A great thing to do is just walk around this area, and you’ll discover little restaurants, viewpoints and locals going about their business.

►Tap here for google maps for Eshima and the surrounding harbour area

A local lady sells freshly caught fish

A local lady sells freshly caught fish

Exploring around the fishing boats in the harbour

Exploring around the fishing boats in the harbour

A local fisherman

A local fisherman

The squad!

The squad!

Epic sunsets at the Awaji harbour area

Epic sunsets at the Awaji harbour area

Eshima island

Eshima island

National Akashi Kaikyou Park

Next, we would like to introduce the state-owned Akashi Kaikyo Park, which is about 10 times larger than the Koshien Stadium. It is surrounded by the rich nature of Awaji Island. This is one of the most beautiful parks in Hyogo Prefecture because it is located close to the windy coast and there are many types of flowers planted here. The park is a combination of Japanese decorative art and the world-famous Keukenhof flower garden in the Netherlands, where we can see giant clogs, windmills and how flowers are planted into wavy strips just like in the Netherlands.

In spring, besides the cherry blossoms, the tulips fields are covered with vibrant colours. The viewing period for tulips will start from April until early June. We have never seen such a big garden like this one with plentiful of kinds of tulips. If you are a fan of flower, do not miss this part in your Japan trip.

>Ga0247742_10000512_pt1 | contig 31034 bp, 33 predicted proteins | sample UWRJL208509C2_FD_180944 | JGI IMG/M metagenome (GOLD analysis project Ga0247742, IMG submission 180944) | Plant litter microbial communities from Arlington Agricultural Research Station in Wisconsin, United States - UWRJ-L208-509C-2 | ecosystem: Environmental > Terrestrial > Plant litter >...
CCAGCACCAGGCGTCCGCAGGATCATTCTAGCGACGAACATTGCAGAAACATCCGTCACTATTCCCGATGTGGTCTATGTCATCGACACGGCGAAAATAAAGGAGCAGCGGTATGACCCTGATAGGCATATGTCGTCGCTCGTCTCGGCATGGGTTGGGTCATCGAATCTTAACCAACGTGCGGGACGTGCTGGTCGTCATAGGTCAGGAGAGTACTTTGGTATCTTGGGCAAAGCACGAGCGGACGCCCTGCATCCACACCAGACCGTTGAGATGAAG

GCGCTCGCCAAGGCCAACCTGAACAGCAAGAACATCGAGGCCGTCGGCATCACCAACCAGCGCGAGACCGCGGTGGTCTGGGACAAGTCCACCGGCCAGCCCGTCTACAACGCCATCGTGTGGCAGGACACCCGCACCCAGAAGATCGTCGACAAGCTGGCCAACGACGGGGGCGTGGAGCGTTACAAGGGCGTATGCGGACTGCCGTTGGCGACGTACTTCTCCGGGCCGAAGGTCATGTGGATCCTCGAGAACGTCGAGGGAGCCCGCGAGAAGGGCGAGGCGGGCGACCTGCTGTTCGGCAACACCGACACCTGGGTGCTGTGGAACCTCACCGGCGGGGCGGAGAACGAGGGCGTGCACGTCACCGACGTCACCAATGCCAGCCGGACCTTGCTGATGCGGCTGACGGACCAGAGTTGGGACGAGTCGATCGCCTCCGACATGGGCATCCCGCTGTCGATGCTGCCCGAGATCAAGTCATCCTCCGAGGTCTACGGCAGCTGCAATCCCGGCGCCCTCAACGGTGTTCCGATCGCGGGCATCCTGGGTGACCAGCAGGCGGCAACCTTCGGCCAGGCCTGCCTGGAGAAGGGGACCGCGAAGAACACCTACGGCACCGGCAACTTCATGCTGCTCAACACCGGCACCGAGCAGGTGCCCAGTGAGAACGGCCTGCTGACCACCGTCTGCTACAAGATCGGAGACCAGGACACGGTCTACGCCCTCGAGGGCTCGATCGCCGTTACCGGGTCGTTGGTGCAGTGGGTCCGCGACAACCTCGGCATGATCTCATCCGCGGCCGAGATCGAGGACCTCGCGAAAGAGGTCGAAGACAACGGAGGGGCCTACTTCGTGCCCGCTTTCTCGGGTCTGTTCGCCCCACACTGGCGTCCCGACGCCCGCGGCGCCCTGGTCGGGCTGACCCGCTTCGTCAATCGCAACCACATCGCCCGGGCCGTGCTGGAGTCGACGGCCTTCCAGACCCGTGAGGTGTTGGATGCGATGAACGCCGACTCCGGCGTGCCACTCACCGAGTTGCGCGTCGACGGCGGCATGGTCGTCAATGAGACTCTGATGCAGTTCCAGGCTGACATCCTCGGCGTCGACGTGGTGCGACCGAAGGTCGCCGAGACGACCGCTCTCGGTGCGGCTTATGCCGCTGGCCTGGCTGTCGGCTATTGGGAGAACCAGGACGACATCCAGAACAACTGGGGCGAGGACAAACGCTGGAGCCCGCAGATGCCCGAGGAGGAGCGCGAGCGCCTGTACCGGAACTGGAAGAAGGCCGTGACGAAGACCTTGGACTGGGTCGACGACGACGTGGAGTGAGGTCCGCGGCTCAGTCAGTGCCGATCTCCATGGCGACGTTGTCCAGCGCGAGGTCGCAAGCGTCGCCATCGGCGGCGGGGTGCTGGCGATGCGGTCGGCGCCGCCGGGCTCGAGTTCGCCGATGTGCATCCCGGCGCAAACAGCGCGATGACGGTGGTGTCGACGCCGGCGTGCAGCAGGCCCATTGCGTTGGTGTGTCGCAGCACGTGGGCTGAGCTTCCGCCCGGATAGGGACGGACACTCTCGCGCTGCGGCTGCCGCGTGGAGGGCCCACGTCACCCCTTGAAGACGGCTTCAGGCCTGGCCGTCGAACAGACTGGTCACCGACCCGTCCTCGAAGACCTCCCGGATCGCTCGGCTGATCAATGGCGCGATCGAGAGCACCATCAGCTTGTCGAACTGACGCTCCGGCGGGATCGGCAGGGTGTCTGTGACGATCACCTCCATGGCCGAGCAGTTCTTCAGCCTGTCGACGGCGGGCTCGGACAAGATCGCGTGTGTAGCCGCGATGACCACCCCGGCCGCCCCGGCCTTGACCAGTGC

Not only watching the tulip fields but at the end of March, you can also watch the cherry blossoms and bright yellow canola here as well as participate in outdoor sports activities. You can see colorful seasonal flowers against the blue sky and blue sea. There is more than 150 playground equipment for children, and there is an open space, so it is recommended to relax and having lunch there. There are also barbecue facilities in the park. 

If travelling by car, Awaji IC is the nearest interchange. The park is equipped with parking so it is very convenient to travel by car. If travelling by high-speed bus, the Yumebutai-mae or Seirei Awaji Byoin-mae stops are the closest stops.

►Tap here for google maps

►Opening hours:

[April 1-August 31] 9:30-18:00

[September 1-October 31] 9:30-17:00

[November 1-end of February] 9 : 30-16: 30

[March 1st-March 31st] 9: 30-17: 00

Regular holiday: New Year's holiday (December 31-January 1) The first Monday of February and the following day

Fee: Elderly people (65 years old and over): 210 yen 

       Adult (15 years old and over): 410 yen 

       Child (elementary and junior high school students): 80 yen

Awaji Volunteer trash pick up 

In May 2018, we organised a trash pick up on Awaji island with some local fishermen and a Non-profit organisation. We managed to pick up almost 150kg of trash in a couple of hours. And That was just on one random small little beach, and we haven't even picked all of it up. It highlighted and brought to light the scale of this issue. The sheer amount of trash on beaches all over the world, and therefore the ocean is just insane. 

►Click here for the full article on the trash pick up we helped organise.